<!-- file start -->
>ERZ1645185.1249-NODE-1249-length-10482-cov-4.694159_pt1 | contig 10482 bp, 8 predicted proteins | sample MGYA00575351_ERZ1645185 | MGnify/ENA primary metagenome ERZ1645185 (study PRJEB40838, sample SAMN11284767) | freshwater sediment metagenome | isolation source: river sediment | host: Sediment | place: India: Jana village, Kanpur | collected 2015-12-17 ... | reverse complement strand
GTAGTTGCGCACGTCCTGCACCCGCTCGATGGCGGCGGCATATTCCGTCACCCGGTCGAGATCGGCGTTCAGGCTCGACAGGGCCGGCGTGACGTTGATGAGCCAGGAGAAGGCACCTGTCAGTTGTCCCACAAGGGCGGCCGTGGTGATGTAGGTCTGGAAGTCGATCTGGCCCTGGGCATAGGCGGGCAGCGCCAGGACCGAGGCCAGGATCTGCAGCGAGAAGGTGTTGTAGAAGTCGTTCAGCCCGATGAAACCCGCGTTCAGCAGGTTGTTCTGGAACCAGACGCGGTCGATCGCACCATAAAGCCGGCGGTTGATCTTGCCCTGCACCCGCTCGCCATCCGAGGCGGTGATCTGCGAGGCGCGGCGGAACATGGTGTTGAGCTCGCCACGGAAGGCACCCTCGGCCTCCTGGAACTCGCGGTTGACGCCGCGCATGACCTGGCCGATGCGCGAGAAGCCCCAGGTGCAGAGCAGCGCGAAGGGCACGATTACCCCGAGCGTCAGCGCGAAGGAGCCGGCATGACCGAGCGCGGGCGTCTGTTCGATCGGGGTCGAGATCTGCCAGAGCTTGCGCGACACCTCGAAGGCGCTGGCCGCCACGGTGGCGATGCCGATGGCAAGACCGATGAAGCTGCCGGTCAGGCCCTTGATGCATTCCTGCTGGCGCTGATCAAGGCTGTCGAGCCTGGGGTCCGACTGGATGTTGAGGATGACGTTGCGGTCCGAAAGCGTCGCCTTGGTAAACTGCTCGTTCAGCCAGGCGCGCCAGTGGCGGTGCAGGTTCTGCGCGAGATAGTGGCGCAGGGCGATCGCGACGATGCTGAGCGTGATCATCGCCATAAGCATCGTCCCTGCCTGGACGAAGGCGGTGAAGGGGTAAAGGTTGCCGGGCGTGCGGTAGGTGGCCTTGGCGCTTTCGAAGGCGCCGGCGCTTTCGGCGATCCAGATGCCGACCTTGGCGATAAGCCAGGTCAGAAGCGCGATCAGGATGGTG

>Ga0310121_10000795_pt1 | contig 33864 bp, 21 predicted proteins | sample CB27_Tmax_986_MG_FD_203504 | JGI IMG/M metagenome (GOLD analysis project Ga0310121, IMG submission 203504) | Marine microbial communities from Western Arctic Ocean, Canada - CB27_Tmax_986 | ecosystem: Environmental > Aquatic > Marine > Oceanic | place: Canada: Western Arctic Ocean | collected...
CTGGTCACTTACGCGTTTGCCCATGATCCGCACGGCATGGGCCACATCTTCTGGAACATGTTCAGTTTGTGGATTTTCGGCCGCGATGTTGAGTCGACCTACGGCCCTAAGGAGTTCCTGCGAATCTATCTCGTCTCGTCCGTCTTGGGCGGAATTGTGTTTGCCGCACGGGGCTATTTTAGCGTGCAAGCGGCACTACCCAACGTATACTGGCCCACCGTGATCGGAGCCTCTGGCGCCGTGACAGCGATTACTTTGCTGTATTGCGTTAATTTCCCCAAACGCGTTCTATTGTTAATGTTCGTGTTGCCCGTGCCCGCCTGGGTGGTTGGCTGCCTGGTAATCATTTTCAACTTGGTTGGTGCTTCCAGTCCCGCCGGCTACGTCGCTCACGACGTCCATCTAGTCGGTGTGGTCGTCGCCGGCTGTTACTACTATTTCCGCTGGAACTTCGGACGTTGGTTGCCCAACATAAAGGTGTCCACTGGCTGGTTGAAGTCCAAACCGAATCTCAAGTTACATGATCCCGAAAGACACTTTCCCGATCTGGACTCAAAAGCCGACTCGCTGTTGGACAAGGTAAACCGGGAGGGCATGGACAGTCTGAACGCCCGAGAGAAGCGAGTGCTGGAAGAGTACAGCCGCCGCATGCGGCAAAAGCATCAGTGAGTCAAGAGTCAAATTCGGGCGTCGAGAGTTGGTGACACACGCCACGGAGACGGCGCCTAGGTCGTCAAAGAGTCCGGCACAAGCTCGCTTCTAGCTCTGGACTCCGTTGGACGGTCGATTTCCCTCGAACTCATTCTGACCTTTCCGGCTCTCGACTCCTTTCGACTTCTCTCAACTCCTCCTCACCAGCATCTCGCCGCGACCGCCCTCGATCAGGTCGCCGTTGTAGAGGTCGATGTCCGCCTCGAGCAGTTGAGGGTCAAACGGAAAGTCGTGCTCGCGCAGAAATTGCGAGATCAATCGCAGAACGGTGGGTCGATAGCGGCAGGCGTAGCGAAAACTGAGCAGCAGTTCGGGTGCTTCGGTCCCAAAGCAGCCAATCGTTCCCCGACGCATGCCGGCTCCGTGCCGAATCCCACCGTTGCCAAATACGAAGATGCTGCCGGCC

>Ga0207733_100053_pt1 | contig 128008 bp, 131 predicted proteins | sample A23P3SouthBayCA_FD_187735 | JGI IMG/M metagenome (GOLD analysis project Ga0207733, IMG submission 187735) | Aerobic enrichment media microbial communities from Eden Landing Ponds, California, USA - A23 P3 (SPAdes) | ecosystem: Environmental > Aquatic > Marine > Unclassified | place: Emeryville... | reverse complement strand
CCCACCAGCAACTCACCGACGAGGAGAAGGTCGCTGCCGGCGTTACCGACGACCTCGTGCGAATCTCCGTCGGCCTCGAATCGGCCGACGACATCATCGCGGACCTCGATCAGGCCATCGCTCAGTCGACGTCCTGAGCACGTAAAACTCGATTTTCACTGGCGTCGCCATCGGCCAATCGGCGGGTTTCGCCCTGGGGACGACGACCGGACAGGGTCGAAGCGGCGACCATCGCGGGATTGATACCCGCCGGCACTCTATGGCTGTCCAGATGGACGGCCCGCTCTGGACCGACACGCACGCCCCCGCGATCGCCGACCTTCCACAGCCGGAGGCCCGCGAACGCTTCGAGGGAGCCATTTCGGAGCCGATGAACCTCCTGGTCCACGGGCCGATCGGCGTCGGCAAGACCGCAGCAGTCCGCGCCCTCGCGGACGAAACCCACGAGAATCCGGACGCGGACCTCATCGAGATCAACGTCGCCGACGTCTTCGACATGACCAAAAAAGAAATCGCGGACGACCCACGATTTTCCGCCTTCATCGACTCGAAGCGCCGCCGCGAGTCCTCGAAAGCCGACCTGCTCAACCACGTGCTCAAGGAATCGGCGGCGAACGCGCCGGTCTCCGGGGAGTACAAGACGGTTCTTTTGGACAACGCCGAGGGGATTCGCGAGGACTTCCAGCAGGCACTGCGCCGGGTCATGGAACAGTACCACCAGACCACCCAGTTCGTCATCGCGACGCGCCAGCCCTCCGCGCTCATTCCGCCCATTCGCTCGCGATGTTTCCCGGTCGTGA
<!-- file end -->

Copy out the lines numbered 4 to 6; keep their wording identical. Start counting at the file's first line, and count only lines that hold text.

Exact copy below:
CTGGTCACTTACGCGTTTGCCCATGATCCGCACGGCATGGGCCACATCTTCTGGAACATGTTCAGTTTGTGGATTTTCGGCCGCGATGTTGAGTCGACCTACGGCCCTAAGGAGTTCCTGCGAATCTATCTCGTCTCGTCCGTCTTGGGCGGAATTGTGTTTGCCGCACGGGGCTATTTTAGCGTGCAAGCGGCACTACCCAACGTATACTGGCCCACCGTGATCGGAGCCTCTGGCGCCGTGACAGCGATTACTTTGCTGTATTGCGTTAATTTCCCCAAACGCGTTCTATTGTTAATGTTCGTGTTGCCCGTGCCCGCCTGGGTGGTTGGCTGCCTGGTAATCATTTTCAACTTGGTTGGTGCTTCCAGTCCCGCCGGCTACGTCGCTCACGACGTCCATCTAGTCGGTGTGGTCGTCGCCGGCTGTTACTACTATTTCCGCTGGAACTTCGGACGTTGGTTGCCCAACATAAAGGTGTCCACTGGCTGGTTGAAGTCCAAACCGAATCTCAAGTTACATGATCCCGAAAGACACTTTCCCGATCTGGACTCAAAAGCCGACTCGCTGTTGGACAAGGTAAACCGGGAGGGCATGGACAGTCTGAACGCCCGAGAGAAGCGAGTGCTGGAAGAGTACAGCCGCCGCATGCGGCAAAAGCATCAGTGAGTCAAGAGTCAAATTCGGGCGTCGAGAGTTGGTGACACACGCCACGGAGACGGCGCCTAGGTCGTCAAAGAGTCCGGCACAAGCTCGCTTCTAGCTCTGGACTCCGTTGGACGGTCGATTTCCCTCGAACTCATTCTGACCTTTCCGGCTCTCGACTCCTTTCGACTTCTCTCAACTCCTCCTCACCAGCATCTCGCCGCGACCGCCCTCGATCAGGTCGCCGTTGTAGAGGTCGATGTCCGCCTCGAGCAGTTGAGGGTCAAACGGAAAGTCGTGCTCGCGCAGAAATTGCGAGATCAATCGCAGAACGGTGGGTCGATAGCGGCAGGCGTAGCGAAAACTGAGCAGCAGTTCGGGTGCTTCGGTCCCAAAGCAGCCAATCGTTCCCCGACGCATGCCGGCTCCGTGCCGAATCCCACCGTTGCCAAATACGAAGATGCTGCCGGCC

>Ga0207733_100053_pt1 | contig 128008 bp, 131 predicted proteins | sample A23P3SouthBayCA_FD_187735 | JGI IMG/M metagenome (GOLD analysis project Ga0207733, IMG submission 187735) | Aerobic enrichment media microbial communities from Eden Landing Ponds, California, USA - A23 P3 (SPAdes) | ecosystem: Environmental > Aquatic > Marine > Unclassified | place: Emeryville... | reverse complement strand
CCCACCAGCAACTCACCGACGAGGAGAAGGTCGCTGCCGGCGTTACCGACGACCTCGTGCGAATCTCCGTCGGCCTCGAATCGGCCGACGACATCATCGCGGACCTCGATCAGGCCATCGCTCAGTCGACGTCCTGAGCACGTAAAACTCGATTTTCACTGGCGTCGCCATCGGCCAATCGGCGGGTTTCGCCCTGGGGACGACGACCGGACAGGGTCGAAGCGGCGACCATCGCGGGATTGATACCCGCCGGCACTCTATGGCTGTCCAGATGGACGGCCCGCTCTGGACCGACACGCACGCCCCCGCGATCGCCGACCTTCCACAGCCGGAGGCCCGCGAACGCTTCGAGGGAGCCATTTCGGAGCCGATGAACCTCCTGGTCCACGGGCCGATCGGCGTCGGCAAGACCGCAGCAGTCCGCGCCCTCGCGGACGAAACCCACGAGAATCCGGACGCGGACCTCATCGAGATCAACGTCGCCGACGTCTTCGACATGACCAAAAAAGAAATCGCGGACGACCCACGATTTTCCGCCTTCATCGACTCGAAGCGCCGCCGCGAGTCCTCGAAAGCCGACCTGCTCAACCACGTGCTCAAGGAATCGGCGGCGAACGCGCCGGTCTCCGGGGAGTACAAGACGGTTCTTTTGGACAACGCCGAGGGGATTCGCGAGGACTTCCAGCAGGCACTGCGCCGGGTCATGGAACAGTACCACCAGACCACCCAGTTCGTCATCGCGACGCGCCAGCCCTCCGCGCTCATTCCGCCCATTCGCTCGCGATGTTTCCCGGTCGTGA